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Lecture 6

lecture 6

Course Code
Susannah Bunce

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- sentences, double-spaced
part A: 3/5 concepts to define
- weekly themes
- e.g. urban culture, political ecology, historical patterns
- incorporate readings and lecture materials into answers
- focus on paraphrased definition
part B: 5/10 terms or examples to define and explain relevance
- how/why it's important
Urban Political Ecology
- cities are unnatural places
- local to global scaled resolutions to problems
- key concept in the study of human and urban geography since 1990s
- studies how pristine nature (trees, wildlife, water, soil, grasslands - geophysical locations)
is transformed through social decisions and practices in cities
- relationship between social (political, economic, cultural, everyday) decisions and
practices and changing natural landscapes
- how decisions come together to create new natural spaces in the community
socio-nature: intertwining of social and natural processes in the transformation of nature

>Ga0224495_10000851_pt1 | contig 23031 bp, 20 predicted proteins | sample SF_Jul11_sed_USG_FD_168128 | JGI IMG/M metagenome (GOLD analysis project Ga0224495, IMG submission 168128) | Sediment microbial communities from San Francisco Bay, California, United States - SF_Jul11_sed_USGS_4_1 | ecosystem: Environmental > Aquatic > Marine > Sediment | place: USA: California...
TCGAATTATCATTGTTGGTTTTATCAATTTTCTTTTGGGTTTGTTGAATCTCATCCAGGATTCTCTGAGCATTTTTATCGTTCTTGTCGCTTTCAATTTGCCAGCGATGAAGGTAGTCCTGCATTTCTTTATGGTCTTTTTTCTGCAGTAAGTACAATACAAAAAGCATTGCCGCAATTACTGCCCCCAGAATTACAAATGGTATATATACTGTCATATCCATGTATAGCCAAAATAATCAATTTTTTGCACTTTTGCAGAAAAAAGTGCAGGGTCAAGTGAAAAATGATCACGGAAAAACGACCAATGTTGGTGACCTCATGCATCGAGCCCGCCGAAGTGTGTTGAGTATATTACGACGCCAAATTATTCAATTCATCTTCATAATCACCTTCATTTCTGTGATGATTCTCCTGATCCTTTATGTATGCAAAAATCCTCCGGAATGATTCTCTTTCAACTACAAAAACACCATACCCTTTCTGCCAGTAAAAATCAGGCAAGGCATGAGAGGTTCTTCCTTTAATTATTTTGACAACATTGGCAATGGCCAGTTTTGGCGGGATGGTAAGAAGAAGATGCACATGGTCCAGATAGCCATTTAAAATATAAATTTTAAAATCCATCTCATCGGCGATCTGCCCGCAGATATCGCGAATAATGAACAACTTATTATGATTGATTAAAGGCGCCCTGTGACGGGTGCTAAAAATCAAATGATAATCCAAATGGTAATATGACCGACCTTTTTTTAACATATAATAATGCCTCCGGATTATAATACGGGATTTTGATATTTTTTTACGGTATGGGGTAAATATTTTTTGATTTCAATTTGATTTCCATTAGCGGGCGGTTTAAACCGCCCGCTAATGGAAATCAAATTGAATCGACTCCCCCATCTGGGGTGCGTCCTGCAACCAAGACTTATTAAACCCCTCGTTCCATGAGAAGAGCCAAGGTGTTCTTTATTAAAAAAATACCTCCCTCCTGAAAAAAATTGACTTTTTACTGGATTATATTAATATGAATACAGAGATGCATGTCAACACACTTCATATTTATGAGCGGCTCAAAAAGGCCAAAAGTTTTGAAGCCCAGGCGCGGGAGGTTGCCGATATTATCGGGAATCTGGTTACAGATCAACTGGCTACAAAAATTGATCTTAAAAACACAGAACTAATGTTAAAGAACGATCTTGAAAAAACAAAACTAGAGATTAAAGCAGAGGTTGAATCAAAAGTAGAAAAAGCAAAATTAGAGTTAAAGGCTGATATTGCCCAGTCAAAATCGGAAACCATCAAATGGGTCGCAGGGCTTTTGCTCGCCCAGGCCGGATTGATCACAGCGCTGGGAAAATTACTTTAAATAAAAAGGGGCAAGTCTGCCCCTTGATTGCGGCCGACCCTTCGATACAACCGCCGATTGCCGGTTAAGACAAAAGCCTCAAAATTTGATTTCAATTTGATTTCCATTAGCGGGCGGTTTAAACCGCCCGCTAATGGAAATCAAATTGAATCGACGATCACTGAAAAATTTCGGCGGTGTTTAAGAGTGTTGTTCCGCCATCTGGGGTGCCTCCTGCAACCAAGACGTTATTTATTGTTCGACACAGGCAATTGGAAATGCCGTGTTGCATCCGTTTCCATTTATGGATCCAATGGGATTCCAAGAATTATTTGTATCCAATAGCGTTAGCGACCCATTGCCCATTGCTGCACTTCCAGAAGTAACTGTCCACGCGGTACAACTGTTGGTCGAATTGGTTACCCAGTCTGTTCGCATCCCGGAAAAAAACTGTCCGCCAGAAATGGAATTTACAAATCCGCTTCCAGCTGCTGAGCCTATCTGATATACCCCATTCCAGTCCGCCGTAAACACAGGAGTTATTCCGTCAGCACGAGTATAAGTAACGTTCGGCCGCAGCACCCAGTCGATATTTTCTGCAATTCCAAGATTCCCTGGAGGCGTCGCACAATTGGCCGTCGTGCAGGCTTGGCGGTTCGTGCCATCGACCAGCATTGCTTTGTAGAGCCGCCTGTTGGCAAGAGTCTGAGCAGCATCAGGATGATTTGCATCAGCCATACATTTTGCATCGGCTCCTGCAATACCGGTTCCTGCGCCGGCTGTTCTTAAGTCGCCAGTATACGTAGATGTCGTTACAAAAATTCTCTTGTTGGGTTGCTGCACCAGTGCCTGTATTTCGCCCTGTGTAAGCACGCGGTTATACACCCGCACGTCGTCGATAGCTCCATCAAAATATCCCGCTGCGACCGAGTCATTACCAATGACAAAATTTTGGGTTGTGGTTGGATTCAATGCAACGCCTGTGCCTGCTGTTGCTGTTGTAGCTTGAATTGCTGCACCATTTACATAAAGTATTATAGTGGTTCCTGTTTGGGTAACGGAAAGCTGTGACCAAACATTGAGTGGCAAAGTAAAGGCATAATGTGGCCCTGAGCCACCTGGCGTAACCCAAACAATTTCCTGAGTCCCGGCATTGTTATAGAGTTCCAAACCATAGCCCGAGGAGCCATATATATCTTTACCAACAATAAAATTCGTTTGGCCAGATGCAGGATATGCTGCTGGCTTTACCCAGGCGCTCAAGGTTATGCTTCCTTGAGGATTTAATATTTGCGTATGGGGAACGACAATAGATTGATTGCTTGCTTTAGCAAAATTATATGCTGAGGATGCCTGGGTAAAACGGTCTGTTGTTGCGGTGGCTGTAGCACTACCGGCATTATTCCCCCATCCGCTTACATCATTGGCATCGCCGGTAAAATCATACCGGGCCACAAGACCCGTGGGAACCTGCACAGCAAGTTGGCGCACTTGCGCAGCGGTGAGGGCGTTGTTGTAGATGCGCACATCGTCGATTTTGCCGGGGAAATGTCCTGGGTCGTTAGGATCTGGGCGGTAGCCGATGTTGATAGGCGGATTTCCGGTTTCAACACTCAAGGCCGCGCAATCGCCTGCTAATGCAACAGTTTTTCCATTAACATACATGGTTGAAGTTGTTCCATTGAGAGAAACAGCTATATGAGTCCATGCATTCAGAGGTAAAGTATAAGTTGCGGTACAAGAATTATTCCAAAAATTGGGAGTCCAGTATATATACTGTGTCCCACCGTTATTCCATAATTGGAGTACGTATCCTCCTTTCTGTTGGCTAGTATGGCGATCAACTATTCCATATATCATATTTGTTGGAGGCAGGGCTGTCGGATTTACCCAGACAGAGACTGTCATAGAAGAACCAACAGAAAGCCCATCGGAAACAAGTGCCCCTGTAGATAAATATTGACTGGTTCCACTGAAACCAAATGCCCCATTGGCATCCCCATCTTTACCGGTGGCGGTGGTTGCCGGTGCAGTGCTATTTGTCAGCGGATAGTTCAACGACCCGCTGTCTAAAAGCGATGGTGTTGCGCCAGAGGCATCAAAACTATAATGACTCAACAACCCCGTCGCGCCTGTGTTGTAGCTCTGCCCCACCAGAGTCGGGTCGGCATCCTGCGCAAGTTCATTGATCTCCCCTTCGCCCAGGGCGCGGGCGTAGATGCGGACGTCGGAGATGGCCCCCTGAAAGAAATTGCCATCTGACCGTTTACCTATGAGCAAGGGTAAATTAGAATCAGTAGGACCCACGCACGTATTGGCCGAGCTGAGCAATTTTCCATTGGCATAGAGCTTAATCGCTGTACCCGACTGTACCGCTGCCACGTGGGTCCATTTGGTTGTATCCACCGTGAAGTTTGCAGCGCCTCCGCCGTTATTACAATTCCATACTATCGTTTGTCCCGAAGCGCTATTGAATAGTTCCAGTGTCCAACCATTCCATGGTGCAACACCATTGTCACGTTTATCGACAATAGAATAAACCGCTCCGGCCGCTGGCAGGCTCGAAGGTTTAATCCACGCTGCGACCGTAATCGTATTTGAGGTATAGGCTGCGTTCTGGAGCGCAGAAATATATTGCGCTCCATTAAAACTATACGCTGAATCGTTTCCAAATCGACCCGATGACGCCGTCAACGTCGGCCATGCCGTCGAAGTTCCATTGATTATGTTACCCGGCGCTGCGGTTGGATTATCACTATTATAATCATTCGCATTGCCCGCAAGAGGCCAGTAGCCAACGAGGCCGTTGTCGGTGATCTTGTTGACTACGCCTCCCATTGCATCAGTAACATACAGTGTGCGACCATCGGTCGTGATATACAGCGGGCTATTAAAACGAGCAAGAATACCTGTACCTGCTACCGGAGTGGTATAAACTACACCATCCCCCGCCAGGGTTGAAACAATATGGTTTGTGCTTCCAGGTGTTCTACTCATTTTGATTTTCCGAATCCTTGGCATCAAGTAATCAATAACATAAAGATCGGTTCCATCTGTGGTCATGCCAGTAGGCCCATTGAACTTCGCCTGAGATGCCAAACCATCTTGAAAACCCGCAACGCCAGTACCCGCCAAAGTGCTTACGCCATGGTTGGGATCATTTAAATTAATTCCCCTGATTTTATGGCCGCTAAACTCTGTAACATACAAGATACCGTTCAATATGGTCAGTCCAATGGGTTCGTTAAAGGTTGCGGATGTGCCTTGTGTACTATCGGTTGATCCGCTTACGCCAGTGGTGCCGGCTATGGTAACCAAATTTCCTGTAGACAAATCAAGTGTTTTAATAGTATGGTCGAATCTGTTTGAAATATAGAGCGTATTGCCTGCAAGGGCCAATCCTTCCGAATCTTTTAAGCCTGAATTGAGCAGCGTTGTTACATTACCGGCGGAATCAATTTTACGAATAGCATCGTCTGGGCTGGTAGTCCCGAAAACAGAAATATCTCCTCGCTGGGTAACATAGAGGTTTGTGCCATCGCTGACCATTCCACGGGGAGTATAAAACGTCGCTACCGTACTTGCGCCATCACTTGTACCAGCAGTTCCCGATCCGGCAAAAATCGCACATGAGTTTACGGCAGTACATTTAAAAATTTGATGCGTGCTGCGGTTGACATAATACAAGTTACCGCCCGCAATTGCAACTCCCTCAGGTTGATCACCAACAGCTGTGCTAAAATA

- hybrid
- regarding the creation or building of the river - how it was regulated/located
cyborg urbanization: human insertions into or creation of natural spaces in cities - 'human
made nature'
- how nature is produced for own interest - nature serves as a function: relaxation, break,
atmosphere, recreation, balance between human & non-human nature, habitat for smaller
animals - how it is funded/ran
-- park spaces: universal access, gatherings, picnics, family reunions, horseback riding,
tennis, plays, etc (regulations for using several activities)
- urban natural landscape is always changing due to political decisions, economic interests,
and public needs and uses (social transformation of urban nature)
- decisions about the natural environment in cities are political - government & civil society
(people who use, want to protect)
Chicago River:
- green dye put into river on St. Patrick's Day
- food colouring is detrimental to water/environment
- happiness/celebration > negative impact onto rivers
- nature can be used for enjoyment (cyborg urbanization)
- redirected: drinking source - excrements polluted water
- towards another river away from the lake
Toronto Waterfront:
- Port Lands district of Toronto = manmade land (south of Front st.)
- rubble & drained soils
- created for industrial purposes to develop Toronto's industrial 'home'
- 1910s
Leslie Street Spit, Toronto [Tommy Thompson Park] (rubble dumped) through sprawl
- Toronto Regional Conservation Authority (TRCA) regulates/manages large pieces
of natural spaces
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